Today's blog was written by Greg Robinson. Since Greg manages presales for Oracle in North America, he's in a unique position to see what's happening on the ground in social media.
Some of you are old enough to remember a memorable commercial that swept the land in the 1980’s where Clara Peller would go to non-Wendy’s restaurants and shout, “Where’s the Beef?” The same could be said about social ROI today. Just as Clara Peller famously questioned fast food hamburgers in 1984, prospective social customers are questioning “Where’s the ROI?” as they go about determining if they should take the plunge into the world of social media.
As a reminder, return on investment (ROI) is made up of three main categories: increasing revenue, reducing cost, and the result of doing either increases margin. This is where the dilemma starts for social media; however this challenge isn’t restricted to social media alone. After being in software for over 20 years, I have yet to meet a Chief Financial Officer (CFO) that would buy into the fact that software would help their company increase revenue when making a buying decision. This doesn’t mean that it didn’t actually increase revenue. I’m saying that beforehand, in the negotiation, it would be discounted - no matter how solid the business case. On the other side of the ROI equation, CFOs (typically) would discount increasing efficiency as a means to cut costs because unless they were cutting headcount, they didn’t feel they were actually cutting expenses. Of course those CFOs were negotiating, but they had firm ground to stand on. This leads me to the next dilemma for social media: there’s no previous benchmarks.
The ROI challenge is exacerbated with social because many companies are not using social tools today. This is not like ERP (enterprise resource planning) or CRM (customer relationship management) tools. Many of the companies purchasing ERP and CRM are on their second or third foray into purchasing these systems. For example, Oracle replaced many systems that were not as full featured as the Oracle Ebusiness Suite or companies simply outgrew their ERP systems. The same happened for CRM with applications; companies that were using CRM applications could compare ROI by migrating from on premise applications such as Siebel to Oracle Sales Cloud. By comparison, social is still early in its evolution. How can you expect benefits if you’ve never used social media tools before? You may try to compare your business to someone else’s to project ROI, but unless they’re doing exactly what you’re doing with the same audience then ROI is suspect.
Imagine being a sales person who is walking into a prospective customer and saying something like, “by using social listening, you’ll stay in touch with your customer’s desires. You’ll give your customers the proverbial “seat at the table” to provide guidance on the products you develop.” Now, imagine telling them that by listening to their customers and developing to their needs, they’d create one of the best selling products they ever made! Who would listen to this message? Well, that’s exactly what happened for one of Oracle Social's customers. This customer understood that the color pink was top of mind for their customers, and developed a pink product to accommodate them. Who would have predicted that? It’s a great story to talk about, but few businesses will achieve this type of success by making their product pink. Every situation is unique. Every product is unique. Every customer is unique. The benefits of social for one customer may not apply to another prospective customer. Certainly the possibilities are there for something like this to happen, but quantifying this and translating that into ROI is unrealistic.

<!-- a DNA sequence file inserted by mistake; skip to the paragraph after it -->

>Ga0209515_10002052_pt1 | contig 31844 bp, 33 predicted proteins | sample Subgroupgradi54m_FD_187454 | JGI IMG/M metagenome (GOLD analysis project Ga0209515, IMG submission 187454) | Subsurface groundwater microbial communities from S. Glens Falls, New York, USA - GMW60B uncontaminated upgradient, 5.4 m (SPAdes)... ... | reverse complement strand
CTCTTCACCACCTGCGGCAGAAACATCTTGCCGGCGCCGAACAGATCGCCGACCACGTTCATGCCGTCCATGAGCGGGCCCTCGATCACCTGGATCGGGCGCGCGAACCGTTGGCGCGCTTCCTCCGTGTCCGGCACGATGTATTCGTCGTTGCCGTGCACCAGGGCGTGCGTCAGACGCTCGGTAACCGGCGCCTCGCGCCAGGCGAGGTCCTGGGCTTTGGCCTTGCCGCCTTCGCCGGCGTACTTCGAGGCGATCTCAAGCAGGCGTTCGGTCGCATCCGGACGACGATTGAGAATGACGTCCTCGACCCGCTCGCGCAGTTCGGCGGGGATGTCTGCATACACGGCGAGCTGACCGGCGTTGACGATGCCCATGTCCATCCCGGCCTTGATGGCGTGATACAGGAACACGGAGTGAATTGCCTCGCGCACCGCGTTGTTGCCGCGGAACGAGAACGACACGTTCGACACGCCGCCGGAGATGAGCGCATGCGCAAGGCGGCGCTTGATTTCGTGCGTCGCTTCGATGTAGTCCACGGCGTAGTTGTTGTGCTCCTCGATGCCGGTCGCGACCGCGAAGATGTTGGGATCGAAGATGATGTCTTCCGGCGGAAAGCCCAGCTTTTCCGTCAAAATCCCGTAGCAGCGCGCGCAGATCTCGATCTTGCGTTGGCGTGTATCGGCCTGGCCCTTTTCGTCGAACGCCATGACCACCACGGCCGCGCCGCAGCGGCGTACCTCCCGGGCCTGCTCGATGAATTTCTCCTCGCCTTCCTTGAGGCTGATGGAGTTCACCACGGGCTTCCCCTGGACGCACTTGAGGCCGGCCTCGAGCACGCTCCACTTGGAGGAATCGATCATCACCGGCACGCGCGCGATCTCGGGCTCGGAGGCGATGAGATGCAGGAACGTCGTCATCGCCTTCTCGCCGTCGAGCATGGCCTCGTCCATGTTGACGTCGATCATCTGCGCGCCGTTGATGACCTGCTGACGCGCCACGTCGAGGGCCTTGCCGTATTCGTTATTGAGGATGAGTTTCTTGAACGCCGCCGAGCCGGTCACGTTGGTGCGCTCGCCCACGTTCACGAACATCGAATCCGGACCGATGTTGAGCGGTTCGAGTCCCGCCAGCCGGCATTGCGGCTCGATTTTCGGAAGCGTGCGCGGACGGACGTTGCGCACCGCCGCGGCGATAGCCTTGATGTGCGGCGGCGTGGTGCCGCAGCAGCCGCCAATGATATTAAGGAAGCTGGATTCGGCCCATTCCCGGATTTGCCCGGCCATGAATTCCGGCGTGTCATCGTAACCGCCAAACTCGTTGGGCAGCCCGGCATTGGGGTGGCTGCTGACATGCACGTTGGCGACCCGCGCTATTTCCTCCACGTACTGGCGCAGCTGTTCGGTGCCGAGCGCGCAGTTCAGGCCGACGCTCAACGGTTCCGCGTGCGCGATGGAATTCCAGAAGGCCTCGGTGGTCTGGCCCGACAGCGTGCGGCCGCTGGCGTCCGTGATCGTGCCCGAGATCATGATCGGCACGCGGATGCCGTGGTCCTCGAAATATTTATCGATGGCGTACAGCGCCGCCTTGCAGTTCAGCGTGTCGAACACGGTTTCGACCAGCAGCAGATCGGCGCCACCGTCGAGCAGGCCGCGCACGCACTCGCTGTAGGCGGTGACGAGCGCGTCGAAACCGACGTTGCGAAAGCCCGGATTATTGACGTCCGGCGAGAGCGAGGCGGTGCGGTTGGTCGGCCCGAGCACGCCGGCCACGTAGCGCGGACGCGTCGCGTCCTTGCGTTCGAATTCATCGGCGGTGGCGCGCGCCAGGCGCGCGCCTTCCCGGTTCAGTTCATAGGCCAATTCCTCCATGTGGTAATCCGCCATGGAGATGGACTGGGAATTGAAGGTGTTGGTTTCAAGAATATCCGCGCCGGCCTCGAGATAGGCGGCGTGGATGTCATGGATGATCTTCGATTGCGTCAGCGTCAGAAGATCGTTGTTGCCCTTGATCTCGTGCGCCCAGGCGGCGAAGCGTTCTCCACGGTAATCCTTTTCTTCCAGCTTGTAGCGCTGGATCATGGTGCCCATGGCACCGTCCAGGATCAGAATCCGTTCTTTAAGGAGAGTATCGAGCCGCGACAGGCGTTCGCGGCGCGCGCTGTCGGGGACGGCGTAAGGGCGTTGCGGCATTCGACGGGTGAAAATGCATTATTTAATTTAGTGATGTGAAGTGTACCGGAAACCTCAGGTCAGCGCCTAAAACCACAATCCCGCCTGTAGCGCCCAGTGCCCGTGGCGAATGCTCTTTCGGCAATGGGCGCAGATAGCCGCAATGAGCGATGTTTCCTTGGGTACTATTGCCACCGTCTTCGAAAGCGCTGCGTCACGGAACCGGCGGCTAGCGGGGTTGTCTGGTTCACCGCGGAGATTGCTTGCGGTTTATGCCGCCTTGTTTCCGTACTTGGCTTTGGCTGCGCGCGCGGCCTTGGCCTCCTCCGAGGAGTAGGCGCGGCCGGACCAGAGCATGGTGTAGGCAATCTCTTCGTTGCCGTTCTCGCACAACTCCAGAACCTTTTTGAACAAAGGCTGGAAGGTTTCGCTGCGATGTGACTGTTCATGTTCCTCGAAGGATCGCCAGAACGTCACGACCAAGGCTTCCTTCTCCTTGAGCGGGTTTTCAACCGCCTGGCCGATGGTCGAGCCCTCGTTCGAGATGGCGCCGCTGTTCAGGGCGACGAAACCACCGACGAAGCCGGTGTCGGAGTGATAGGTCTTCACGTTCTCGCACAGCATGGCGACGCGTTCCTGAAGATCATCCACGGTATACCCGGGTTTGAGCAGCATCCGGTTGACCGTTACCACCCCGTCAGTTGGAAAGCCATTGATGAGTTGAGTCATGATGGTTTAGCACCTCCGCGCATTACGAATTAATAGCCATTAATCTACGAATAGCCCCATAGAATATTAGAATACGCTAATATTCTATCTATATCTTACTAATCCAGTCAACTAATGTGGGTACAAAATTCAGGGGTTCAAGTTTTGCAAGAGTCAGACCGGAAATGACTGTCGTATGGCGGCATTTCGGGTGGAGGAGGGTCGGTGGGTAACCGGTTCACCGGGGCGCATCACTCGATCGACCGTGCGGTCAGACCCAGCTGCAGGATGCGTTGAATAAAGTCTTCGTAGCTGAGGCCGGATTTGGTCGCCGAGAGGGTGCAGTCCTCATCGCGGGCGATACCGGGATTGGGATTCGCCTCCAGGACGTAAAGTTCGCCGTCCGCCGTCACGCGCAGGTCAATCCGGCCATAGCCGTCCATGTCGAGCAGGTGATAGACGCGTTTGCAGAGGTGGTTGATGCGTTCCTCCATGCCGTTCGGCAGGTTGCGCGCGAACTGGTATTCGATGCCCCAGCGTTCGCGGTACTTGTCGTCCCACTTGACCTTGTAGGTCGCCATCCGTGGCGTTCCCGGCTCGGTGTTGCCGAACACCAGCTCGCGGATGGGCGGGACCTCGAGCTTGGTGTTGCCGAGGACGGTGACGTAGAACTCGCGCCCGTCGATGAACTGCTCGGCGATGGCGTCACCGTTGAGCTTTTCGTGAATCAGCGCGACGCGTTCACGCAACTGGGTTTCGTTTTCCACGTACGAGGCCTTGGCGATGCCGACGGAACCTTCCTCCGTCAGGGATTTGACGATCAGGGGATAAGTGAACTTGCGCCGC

Where’s the ROI? We hear you Clara! All is not lost. For companies that are using a social media application, comparing current tools to next generation tools, such as Oracle’s Social Relationship Management (SRM) tool, is easier to justify. For example, Oracle’s listening technology is far superior to products using only Boolean or Natural Language Processing technology. The efficiency gains are measurable and proven. Revenue gains using new names collected from social marketing campaigns are also proven, especially when using tools such as Oracle Marketing Cloud in addition to Oracle SRM to drive relevant marketing campaigns to expanded audiences.
What if you’re not using any social tools today? First, work with social experts to understand what benefits you can expect to achieve and help you develop strategy. Oracle has plenty of experts that have years of experience in social media. As with any new technology that business adopts, there’s a certain amount of risk associated with it. However, this risk is minimized because all social products are in the cloud. Getting a one year subscription with Oracle’s SRM for example, you can minimize the risk and cost. Another benefit is that with relatively little training, you can start using it and benefitting almost immediately. Finally, as with any project, measure the results against the projected benefits and adjust accordingly.
Social media is an important aspect of business to develop. Since most companies lack previous experience, ROI is challenging to project. Over time, business will start to evaluate efficiency gains and projected revenue based on previous experience with various social tools, but this is years away for about half of the companies we work with. The good news is the “I” in social ROI is small compared to most investments. Since social is in the cloud, you can take advantage of subscriptions that don’t lock you into long-term relationships with software suppliers. We can all agree that social isn’t going away. Social touches everything. It’s just a matter of when for your business.